Any other hearing impaired learners out there?

Hi there everyone,

I’m partially deaf and have been studying Japanese for 2 and a bit years. wondering if there are other deaf/hearing impaired learners. would love to connect


What? Speak up!

Yeah, I wear hearing aids in both ears (though currently, thanks to an issue with my jaw, wearing the right one causes excruciating pain…)

Pretty sure there’s at least a few of us here, though I’ve forgotten precisely who. :slightly_smiling_face:


greetings from across the ditch (aotearoa). Have you done any JLPT? I’m requesting special testing accom (use of headphones) but am still nervous. My hearing impairment is high frequency, so distinguishing one syllable from another is so hard

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I’ve passed N3. :slightly_smiling_face:

And yeah, listening’s not easy. Japanese just fails to make sense when it comes to me via my ears, but I honestly can’t tell whether it’s the ears or the brain that’s the problem - maybe I’m mentally trying to analyse every word as it comes in, when what I need is just to understand the vocab well enough that understanding becomes automatic. In any case, I did manage - think listening actually wound up being my highest-scored section. I’ve even had actual conversations with people in Japan - some that went so smoothly that in my memory, they happened in English.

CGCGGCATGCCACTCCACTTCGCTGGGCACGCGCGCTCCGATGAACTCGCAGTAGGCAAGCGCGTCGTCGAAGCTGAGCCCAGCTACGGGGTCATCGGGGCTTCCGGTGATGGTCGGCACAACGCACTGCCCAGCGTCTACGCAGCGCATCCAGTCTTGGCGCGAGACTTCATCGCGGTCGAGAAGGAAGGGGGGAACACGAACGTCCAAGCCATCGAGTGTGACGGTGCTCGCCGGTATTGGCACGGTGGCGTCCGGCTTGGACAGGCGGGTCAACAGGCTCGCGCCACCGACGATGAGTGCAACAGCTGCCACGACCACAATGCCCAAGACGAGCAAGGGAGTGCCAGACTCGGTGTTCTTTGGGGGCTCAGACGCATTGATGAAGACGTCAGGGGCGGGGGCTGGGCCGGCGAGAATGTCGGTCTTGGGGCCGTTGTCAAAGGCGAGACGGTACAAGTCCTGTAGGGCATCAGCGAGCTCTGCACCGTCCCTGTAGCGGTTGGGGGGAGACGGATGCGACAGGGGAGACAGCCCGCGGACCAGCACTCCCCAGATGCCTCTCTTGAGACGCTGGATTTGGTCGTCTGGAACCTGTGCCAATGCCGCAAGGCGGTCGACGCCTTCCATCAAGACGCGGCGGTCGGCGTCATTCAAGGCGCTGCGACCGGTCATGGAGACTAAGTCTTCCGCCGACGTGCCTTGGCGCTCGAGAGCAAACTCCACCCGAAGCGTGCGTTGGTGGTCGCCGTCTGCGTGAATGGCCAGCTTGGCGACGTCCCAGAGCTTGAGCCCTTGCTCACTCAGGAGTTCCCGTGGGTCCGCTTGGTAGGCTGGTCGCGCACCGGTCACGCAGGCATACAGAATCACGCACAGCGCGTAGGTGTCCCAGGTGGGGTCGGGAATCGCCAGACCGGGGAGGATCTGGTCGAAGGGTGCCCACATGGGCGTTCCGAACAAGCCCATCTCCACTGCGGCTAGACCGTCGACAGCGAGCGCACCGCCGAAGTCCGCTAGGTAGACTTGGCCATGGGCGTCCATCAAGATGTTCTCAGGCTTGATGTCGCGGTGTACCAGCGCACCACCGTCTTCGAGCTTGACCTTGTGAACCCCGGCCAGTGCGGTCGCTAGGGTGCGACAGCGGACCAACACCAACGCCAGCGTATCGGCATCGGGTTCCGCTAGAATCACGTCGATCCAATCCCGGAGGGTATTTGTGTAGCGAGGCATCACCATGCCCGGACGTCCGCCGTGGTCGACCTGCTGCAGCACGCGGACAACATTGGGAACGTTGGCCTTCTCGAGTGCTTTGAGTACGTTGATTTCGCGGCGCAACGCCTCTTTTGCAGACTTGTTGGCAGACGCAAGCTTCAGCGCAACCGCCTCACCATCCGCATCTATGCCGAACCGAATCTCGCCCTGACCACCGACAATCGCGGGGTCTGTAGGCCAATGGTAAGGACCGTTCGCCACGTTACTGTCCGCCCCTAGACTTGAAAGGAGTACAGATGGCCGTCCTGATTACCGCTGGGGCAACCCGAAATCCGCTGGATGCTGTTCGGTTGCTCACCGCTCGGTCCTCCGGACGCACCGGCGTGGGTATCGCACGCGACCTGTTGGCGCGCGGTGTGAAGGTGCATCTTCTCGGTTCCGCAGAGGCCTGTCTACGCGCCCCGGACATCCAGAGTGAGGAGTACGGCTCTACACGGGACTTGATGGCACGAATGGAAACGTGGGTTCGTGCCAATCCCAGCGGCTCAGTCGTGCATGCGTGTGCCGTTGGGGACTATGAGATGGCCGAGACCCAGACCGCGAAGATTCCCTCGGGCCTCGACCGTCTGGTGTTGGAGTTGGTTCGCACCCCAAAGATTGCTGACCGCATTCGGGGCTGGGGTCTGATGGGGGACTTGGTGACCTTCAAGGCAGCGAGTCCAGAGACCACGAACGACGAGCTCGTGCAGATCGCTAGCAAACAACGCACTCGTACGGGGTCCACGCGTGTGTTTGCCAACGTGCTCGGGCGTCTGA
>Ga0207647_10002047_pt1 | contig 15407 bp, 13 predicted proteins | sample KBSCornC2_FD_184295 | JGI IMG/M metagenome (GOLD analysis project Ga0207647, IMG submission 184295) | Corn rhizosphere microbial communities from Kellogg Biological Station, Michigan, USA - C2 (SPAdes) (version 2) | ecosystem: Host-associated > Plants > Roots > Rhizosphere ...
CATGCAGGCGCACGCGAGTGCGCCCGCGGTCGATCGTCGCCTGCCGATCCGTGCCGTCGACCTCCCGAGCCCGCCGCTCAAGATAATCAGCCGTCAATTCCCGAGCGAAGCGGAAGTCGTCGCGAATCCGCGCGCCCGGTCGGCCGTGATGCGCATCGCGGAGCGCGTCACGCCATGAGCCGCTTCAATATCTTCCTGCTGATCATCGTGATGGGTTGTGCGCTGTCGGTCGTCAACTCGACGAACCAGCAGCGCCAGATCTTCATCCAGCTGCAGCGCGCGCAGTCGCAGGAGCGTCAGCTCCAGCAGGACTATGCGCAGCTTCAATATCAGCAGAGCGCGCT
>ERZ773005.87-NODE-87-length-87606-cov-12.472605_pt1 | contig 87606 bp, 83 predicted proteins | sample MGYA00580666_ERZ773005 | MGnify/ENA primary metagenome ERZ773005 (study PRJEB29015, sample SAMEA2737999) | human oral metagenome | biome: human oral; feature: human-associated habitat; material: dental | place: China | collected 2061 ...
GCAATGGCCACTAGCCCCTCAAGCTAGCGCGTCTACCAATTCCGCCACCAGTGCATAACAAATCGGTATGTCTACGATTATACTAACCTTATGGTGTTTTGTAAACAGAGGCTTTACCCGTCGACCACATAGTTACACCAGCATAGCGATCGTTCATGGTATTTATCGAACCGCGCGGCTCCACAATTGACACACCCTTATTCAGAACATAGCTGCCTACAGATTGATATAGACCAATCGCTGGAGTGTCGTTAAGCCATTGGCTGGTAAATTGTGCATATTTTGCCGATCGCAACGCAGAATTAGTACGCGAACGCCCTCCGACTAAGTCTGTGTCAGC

My impairment is mainly low-frequency, mind.


I feel that retaining vocab is my 弱点。I will take the N4 in July. Hoping to take N3 next year but will see how the N4 goes. I take a course at auckland uni but this year’s course is very difficult for me to understand and i feel super discouraged

Yep, another one here! I have trouble telling consonants apart, which makes Japanese learning fun. :smiley:

It really reveals to me how much my current hearing capacity is about recognising context more than consonants.


yeah, i can hear that people are talking but can’t understand what they’re saying…in any language

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I began losing my hearing at 50. (My father was partially deaf). I went through several hearing aids and at 64 had cochlear implant surgery on one side. As time went on I was approved by Medicare for a second implant. Being able to hear bilaterally has made a big difference. I was able to continue as a radio announcer for an affiliate of National Public Radio. When I study here, I probably don’t get as much from the sound files particularly in picking up the う at the end of a word. When I watch Japanese TV programs such as “Terrace House” on Netflix I like to have the subtitles set to Japanese instead of English.

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